The causes of the human services labor shortage
A tangle of issues affecting NH has exacerbated the need for direct support workers
Editor’s note: This is the second part of a roundtable discussion of the workforce shortage in the human services sector, hosted by One Sky Community Services in Portsmouth. At the table were Chris Muns, CEO of One Sky; Jay Couture, president and CEO of the Seacoast Mental Health Center; Peter Francese, advisor and principal of the New England Consulting Group; Kathleen Reardon, CEO of the NH Center for Nonprofits; and Le’Ann Millinder, state director of The Institute of Professional Practice Inc.
According to Peter Francese, the case is simply that human services organizations cannot compete on wages with large, private sector employers in the state. “They want to raise wages, they raise them,” he said of private sector firms. “End of story. Human services agencies can’t do that.”
Many human services organizations in New Hampshire don’t operate as for-profit entities; they rely largely on government reimbursements for the services they provide, through such vehicles as Medicaid and charitable, private donations to keep operating budgets operating.
Despite the latest state budget, which includes a 3.1% Medicaid rate increase, human services in New Hampshire are relying increasingly on donations to supplement the costs of services that are needed in the communities they serve.
It’s a point raised by Kathleen Reardon, who asked how these organizations are compensating for rates that are not keeping up with the cost of living. Jay Couture related that the Seacoast Mental Health Center is working with an outside consultant on fundraising for the first time in her 26 years at the center. Reardon asserted it is a similar financial picture for nonprofits across New Hampshire that are contracted to provide services for the state.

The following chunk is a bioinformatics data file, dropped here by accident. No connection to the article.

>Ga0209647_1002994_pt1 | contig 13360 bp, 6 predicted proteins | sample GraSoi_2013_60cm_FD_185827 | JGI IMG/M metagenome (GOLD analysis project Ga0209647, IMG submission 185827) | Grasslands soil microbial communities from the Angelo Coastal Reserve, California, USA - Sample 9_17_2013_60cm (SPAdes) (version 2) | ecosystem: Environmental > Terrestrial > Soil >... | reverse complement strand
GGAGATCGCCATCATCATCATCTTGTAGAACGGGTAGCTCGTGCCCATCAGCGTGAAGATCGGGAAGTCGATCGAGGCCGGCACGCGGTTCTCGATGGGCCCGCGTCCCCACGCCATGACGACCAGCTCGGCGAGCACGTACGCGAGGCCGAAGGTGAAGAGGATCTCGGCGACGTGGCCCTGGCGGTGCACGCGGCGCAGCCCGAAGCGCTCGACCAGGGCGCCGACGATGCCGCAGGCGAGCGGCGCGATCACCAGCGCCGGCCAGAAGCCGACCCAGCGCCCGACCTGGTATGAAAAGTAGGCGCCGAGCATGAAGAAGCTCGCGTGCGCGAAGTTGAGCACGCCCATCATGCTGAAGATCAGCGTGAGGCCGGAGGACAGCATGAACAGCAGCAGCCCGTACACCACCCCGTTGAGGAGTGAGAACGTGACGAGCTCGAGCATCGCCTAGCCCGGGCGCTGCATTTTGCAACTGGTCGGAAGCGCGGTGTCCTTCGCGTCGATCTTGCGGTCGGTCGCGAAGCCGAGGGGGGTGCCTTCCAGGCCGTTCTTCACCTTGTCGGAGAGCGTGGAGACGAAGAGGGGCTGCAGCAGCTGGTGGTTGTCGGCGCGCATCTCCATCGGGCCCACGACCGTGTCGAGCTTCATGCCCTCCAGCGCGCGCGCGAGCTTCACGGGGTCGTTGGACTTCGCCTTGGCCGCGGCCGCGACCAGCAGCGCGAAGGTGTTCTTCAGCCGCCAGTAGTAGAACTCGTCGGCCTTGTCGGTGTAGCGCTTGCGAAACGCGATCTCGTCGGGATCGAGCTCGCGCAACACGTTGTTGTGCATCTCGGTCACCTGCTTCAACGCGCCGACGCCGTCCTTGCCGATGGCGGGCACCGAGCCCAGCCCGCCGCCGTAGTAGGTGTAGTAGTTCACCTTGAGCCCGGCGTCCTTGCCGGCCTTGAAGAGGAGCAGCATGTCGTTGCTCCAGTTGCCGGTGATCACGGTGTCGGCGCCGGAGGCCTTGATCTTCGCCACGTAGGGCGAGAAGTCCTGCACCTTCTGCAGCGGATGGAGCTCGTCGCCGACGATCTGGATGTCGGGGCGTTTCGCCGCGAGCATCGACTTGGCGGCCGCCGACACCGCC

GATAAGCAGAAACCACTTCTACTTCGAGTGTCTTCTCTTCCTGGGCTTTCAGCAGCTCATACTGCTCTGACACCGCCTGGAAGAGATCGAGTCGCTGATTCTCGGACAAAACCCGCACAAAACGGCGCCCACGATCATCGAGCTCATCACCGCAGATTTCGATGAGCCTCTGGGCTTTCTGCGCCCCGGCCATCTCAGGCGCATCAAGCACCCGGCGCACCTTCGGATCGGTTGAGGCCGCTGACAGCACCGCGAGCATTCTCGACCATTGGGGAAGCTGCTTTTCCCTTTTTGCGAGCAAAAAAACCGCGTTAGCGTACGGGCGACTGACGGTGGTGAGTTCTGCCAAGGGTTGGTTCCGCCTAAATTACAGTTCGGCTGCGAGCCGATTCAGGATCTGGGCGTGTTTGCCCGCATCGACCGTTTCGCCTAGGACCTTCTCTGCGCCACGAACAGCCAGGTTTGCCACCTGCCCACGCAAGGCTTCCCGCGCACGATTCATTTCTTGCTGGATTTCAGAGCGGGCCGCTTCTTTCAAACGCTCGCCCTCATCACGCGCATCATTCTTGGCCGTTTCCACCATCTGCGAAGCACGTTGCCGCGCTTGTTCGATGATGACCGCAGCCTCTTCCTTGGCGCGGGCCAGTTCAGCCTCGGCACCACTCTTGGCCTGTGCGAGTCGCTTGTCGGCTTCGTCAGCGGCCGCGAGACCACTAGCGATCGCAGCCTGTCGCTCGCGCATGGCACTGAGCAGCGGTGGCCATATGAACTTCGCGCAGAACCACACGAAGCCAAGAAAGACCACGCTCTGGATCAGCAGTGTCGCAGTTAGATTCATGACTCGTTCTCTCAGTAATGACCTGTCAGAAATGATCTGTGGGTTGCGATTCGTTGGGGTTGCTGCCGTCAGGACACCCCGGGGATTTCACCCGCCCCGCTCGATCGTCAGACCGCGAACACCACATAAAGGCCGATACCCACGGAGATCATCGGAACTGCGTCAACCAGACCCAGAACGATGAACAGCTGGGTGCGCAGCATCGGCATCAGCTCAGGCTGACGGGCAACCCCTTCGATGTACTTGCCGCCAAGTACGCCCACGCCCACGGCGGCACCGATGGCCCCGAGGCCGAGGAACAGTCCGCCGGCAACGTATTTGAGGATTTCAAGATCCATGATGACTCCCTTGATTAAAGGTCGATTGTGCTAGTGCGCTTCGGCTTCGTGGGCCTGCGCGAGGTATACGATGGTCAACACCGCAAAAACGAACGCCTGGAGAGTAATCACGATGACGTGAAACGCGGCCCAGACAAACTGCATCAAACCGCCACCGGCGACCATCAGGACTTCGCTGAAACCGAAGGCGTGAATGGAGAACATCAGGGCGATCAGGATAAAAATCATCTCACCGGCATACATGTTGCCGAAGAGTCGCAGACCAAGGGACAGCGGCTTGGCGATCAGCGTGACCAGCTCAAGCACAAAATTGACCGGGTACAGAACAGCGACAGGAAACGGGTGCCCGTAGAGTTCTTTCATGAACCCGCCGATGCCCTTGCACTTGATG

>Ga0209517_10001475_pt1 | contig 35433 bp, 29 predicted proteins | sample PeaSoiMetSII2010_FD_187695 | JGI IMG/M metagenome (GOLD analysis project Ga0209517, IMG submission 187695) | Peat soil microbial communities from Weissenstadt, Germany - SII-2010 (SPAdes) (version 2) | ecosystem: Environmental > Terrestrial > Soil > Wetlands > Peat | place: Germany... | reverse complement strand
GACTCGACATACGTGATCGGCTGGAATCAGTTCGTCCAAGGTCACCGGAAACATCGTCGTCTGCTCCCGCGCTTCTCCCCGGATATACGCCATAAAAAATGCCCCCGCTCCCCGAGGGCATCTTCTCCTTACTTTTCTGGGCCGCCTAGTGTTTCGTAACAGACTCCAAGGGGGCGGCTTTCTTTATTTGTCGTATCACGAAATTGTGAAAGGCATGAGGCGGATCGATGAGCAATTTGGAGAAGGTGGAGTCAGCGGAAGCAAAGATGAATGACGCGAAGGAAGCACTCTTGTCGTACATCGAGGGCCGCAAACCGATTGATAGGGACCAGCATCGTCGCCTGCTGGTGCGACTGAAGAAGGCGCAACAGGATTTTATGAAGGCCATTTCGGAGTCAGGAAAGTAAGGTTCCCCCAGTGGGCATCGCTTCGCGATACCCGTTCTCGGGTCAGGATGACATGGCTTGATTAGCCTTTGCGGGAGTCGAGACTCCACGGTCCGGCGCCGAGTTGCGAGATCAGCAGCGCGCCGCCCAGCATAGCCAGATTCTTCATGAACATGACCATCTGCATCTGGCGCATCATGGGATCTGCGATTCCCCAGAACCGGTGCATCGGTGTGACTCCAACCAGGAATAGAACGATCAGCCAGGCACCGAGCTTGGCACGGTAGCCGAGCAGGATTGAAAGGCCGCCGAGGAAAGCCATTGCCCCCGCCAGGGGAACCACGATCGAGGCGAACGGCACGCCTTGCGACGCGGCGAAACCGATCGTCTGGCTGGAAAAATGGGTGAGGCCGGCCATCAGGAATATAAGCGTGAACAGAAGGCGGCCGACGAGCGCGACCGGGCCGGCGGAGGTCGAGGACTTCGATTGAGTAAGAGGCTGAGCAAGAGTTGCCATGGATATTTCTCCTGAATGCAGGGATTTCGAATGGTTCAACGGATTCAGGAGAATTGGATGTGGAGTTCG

Range of issues
According to the Center for Nonprofits, New Hampshire nonprofits generate some $11 billion a year in revenue and employ 15% of the total workforce. And while 39% of the state’s nonprofits have missions in health and human services, perhaps the sector’s value to the community, and its effect on the lives of individuals through community work, is not fully understood or appreciated.
“I’m curious about how we have that conversation as a nonprofit community,” Reardon wondered. “It seems that there are a lot of forces in our society now that support the individual more than the collective. We’re very individually focused as a society as a whole. But what do we want for our communities?”
While wage rates are an important consideration in any set of workforce solutions, the discussion followed a thread that indicated just how deeply connected and interdependent are so many issues — a perfect storm of factors that would require as much in social engineering as simple policy pronouncements to reverse the labor shortage.
For Couture, Millinder and Muns, a wide range of issues are wrapped up within the workforce crisis their respective organizations face. Affordable housing, healthcare, transportation, education costs and student loan debt are among a host of factors exacerbating the shortage of direct support workers.
“We focus on the wage rates, and we should,” said Muns. “But I don’t think we talk enough about the other issues, and we really have to make that argument. The solution has to be holistic.”